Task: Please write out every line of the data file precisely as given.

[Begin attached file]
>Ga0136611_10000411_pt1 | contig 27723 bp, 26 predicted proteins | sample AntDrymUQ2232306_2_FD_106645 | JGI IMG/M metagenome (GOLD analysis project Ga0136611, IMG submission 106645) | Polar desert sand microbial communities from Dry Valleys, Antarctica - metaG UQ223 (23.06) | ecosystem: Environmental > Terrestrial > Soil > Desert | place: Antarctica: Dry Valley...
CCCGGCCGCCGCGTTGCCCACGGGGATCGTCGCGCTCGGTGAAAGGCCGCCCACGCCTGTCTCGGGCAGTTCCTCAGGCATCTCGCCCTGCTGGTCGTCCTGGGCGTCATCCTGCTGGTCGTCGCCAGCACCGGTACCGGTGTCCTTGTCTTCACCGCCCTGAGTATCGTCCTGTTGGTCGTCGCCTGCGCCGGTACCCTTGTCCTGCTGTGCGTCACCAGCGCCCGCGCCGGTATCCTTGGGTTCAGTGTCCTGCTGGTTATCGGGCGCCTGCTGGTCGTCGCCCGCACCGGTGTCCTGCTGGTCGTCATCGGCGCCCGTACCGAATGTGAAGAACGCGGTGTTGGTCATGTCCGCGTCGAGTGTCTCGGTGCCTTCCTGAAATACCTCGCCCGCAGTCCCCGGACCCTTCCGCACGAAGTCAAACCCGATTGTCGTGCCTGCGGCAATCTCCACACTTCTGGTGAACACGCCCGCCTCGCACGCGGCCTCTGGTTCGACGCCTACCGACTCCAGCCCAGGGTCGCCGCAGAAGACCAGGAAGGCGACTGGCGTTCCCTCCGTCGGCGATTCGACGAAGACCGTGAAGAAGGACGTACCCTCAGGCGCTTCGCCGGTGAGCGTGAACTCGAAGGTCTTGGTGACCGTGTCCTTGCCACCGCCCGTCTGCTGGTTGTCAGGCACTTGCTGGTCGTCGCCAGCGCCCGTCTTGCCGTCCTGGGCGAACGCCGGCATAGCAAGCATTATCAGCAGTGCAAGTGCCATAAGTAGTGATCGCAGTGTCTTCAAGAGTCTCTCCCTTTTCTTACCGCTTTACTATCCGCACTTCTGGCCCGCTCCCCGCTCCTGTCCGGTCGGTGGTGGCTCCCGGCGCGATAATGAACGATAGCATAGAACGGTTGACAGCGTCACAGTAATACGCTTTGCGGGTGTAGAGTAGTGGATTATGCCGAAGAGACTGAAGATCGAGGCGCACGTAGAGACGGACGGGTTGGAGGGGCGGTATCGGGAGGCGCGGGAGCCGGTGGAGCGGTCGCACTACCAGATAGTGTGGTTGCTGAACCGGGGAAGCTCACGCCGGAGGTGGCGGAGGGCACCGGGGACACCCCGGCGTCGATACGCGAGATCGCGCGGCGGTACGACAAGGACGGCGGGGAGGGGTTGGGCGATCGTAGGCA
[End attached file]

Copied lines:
>Ga0136611_10000411_pt1 | contig 27723 bp, 26 predicted proteins | sample AntDrymUQ2232306_2_FD_106645 | JGI IMG/M metagenome (GOLD analysis project Ga0136611, IMG submission 106645) | Polar desert sand microbial communities from Dry Valleys, Antarctica - metaG UQ223 (23.06) | ecosystem: Environmental > Terrestrial > Soil > Desert | place: Antarctica: Dry Valley...
CCCGGCCGCCGCGTTGCCCACGGGGATCGTCGCGCTCGGTGAAAGGCCGCCCACGCCTGTCTCGGGCAGTTCCTCAGGCATCTCGCCCTGCTGGTCGTCCTGGGCGTCATCCTGCTGGTCGTCGCCAGCACCGGTACCGGTGTCCTTGTCTTCACCGCCCTGAGTATCGTCCTGTTGGTCGTCGCCTGCGCCGGTACCCTTGTCCTGCTGTGCGTCACCAGCGCCCGCGCCGGTATCCTTGGGTTCAGTGTCCTGCTGGTTATCGGGCGCCTGCTGGTCGTCGCCCGCACCGGTGTCCTGCTGGTCGTCATCGGCGCCCGTACCGAATGTGAAGAACGCGGTGTTGGTCATGTCCGCGTCGAGTGTCTCGGTGCCTTCCTGAAATACCTCGCCCGCAGTCCCCGGACCCTTCCGCACGAAGTCAAACCCGATTGTCGTGCCTGCGGCAATCTCCACACTTCTGGTGAACACGCCCGCCTCGCACGCGGCCTCTGGTTCGACGCCTACCGACTCCAGCCCAGGGTCGCCGCAGAAGACCAGGAAGGCGACTGGCGTTCCCTCCGTCGGCGATTCGACGAAGACCGTGAAGAAGGACGTACCCTCAGGCGCTTCGCCGGTGAGCGTGAACTCGAAGGTCTTGGTGACCGTGTCCTTGCCACCGCCCGTCTGCTGGTTGTCAGGCACTTGCTGGTCGTCGCCAGCGCCCGTCTTGCCGTCCTGGGCGAACGCCGGCATAGCAAGCATTATCAGCAGTGCAAGTGCCATAAGTAGTGATCGCAGTGTCTTCAAGAGTCTCTCCCTTTTCTTACCGCTTTACTATCCGCACTTCTGGCCCGCTCCCCGCTCCTGTCCGGTCGGTGGTGGCTCCCGGCGCGATAATGAACGATAGCATAGAACGGTTGACAGCGTCACAGTAATACGCTTTGCGGGTGTAGAGTAGTGGATTATGCCGAAGAGACTGAAGATCGAGGCGCACGTAGAGACGGACGGGTTGGAGGGGCGGTATCGGGAGGCGCGGGAGCCGGTGGAGCGGTCGCACTACCAGATAGTGTGGTTGCTGAACCGGGGAAGCTCACGCCGGAGGTGGCGGAGGGCACCGGGGACACCCCGGCGTCGATACGCGAGATCGCGCGGCGGTACGACAAGGACGGCGGGGAGGGGTTGGGCGATCGTAGGCA